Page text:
Overfishing—taking fish and other sea creatures from the ocean faster than they can reproduce—has caused more change to the world’s oceans than any other single factor so far. From fish to whales, fishing has depleted many populations of ocean animals. Some have collapsed to very low numbers. Some are no longer commercially viable.
“How much can we take? and “How much should we leave?” Fishery management tries to limit human activities—where, when, and how people can fish, and what they can take. That’s the idea anyway. It’s about a century old, but few places have the budgets, personnel, or rule of law to really limit fishing. Mainly, it hasn’t worked.
The U.S., Australia, New Zealand, and the Falkland Islands are among the few countries where fishery management is generally organized and implemented well enough to prevent depletion or let overfished species recover.
This has led many conservationists to say, if we can’t manage fishing, maybe the best thing we can do is ban fishing in areas large enough to let fish populations recover. Such marine reserves or no take zones are meant to be a little like factories that can be the production areas for fishing elsewhere. One estimate asserts that coral reef reserves could boost annual global catch by nearly a billion dollars.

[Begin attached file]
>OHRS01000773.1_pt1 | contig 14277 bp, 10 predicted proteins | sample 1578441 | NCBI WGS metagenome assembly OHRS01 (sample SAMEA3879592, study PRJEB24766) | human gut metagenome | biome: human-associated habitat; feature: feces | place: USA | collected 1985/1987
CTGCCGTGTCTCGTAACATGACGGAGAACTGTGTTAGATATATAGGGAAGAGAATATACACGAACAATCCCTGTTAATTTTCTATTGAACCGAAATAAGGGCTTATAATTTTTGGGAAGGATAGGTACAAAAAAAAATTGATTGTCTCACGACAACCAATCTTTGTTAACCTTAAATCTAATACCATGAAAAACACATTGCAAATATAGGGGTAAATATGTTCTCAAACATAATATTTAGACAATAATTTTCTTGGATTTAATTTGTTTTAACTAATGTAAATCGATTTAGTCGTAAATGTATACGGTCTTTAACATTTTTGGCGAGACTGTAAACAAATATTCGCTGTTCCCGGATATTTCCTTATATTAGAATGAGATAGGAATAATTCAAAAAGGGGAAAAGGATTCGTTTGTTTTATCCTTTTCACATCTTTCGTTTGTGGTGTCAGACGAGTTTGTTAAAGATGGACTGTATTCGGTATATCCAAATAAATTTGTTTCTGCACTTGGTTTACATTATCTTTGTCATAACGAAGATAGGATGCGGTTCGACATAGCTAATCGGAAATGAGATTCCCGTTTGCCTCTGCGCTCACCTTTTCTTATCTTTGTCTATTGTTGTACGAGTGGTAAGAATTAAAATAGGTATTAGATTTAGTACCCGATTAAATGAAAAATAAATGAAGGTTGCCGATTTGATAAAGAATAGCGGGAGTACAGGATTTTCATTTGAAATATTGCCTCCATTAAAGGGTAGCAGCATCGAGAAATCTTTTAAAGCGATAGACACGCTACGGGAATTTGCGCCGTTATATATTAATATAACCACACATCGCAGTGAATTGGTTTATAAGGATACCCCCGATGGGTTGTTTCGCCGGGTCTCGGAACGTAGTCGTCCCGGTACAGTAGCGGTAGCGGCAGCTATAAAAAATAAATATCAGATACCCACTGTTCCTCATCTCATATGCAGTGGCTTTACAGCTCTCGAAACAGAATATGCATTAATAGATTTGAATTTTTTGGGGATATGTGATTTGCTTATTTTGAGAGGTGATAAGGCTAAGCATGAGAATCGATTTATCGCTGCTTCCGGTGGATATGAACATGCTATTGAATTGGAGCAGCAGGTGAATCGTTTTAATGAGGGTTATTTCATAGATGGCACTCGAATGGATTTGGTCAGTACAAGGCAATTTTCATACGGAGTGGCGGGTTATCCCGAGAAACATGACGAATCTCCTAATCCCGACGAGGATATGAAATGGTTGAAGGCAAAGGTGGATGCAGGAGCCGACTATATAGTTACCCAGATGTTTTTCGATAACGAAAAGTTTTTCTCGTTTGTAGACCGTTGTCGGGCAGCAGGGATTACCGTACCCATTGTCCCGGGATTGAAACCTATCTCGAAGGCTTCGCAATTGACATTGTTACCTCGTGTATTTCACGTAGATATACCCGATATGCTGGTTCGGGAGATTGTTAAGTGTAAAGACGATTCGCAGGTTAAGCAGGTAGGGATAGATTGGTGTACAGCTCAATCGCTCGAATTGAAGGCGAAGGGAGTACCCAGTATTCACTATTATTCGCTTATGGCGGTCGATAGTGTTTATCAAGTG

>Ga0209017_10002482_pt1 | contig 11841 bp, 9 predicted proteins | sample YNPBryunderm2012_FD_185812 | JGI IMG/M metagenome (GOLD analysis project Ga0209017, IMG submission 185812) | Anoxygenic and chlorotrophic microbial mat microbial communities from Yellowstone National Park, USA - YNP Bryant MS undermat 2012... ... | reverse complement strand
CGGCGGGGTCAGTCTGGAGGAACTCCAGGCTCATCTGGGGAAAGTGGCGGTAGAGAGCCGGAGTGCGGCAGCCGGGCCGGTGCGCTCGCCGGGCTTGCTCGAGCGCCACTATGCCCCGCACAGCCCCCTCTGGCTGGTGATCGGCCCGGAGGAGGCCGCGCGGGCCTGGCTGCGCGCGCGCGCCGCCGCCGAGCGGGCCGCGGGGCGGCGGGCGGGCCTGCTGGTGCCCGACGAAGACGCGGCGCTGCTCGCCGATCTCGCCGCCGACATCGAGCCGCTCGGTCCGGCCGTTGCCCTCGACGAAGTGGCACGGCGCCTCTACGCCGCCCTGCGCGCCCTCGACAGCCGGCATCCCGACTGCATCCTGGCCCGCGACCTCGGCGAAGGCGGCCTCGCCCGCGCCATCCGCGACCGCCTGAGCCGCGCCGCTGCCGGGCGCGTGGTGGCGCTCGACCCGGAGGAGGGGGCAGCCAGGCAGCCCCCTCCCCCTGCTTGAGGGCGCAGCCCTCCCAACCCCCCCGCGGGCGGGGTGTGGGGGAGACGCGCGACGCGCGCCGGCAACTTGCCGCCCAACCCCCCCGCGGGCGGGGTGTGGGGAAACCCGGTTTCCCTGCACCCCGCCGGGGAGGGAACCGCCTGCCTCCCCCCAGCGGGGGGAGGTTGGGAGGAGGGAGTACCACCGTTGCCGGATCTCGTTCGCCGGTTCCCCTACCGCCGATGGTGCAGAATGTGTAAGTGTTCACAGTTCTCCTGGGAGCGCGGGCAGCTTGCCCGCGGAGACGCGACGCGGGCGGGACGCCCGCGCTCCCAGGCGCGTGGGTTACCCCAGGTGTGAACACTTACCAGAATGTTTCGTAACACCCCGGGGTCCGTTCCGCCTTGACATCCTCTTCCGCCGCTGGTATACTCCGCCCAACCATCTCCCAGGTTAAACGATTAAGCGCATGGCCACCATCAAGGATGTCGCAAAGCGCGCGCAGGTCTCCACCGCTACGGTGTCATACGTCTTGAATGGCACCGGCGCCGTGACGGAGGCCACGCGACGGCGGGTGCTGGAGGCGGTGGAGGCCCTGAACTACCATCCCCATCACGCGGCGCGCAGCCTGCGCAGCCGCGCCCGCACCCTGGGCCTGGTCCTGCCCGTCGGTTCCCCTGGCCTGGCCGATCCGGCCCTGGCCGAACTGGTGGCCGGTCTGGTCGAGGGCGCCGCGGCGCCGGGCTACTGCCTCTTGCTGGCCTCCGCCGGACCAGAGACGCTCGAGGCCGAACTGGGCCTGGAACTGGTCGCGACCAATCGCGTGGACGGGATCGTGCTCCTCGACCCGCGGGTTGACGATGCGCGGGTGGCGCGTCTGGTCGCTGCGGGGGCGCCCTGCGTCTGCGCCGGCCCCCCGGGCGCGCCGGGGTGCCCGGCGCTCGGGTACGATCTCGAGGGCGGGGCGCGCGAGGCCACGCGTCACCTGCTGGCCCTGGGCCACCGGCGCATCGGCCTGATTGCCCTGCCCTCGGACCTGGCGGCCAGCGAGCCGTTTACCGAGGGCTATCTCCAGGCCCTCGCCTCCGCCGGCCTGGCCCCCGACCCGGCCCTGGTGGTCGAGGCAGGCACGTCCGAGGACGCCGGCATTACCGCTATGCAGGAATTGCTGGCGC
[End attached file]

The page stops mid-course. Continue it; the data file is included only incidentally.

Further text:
There’s now a large push for such reserves. Many people see them as the answer to overfishing in many parts of the world.
Check out our Sustainable Seafood Choices, to see which fish are considered sustainable. We base the choices on all the elements of good fishery management, science, and human health.
3 things you can do to curb overfishing:
1. Research where seafood comes from in your local stores.
2. Choose seafood that is from a sustainable source.
3. When dining in a restaurant, ask the wait staff or chef about how sustainable the seafood is on their menu.
Other great ways you can make a difference.
LINKS & VIDEOS
Fishery Management — Part 1, Carl Safina
Fishery Management — Part 2, Carl Safina
Fishery Management — Part 3, Carl Safina
Why is Overfishing a Problem – Overfishing.org
What are Catch Shares? - E Magazine
Do Marine Protected Areas Really Work? Oceanus Magazine
Huge Demand for Fish Empties British Waters - Independent
Overfishing – Greenpeace International
Too Few Fish – Oceana Report
Property Rights Approach to Fisheries – Competitive Enterprise Institute
The Tragedy of the Commons – Wikipedia
Overfishing — the consequences, World Wildlife Fund
One billion people rely on fish as an important source of protein.
Dr Daniel Pauly on Overfishing, Oceana
Dr. Daniel Pauly, Professor and Director of the University of British Columbia’s Fisheries Centre, gives a short introduction on the problem of overfishing.
End of the Line — Collapsed State, End of Line Movie
The End of the Line is a powerful film about one of the world’s most disturbing problems – over-fishing. Advances in fishing technology mean whole species of wild fish are under threat and the most important stocks we eat are predicted to be in a state of collapse.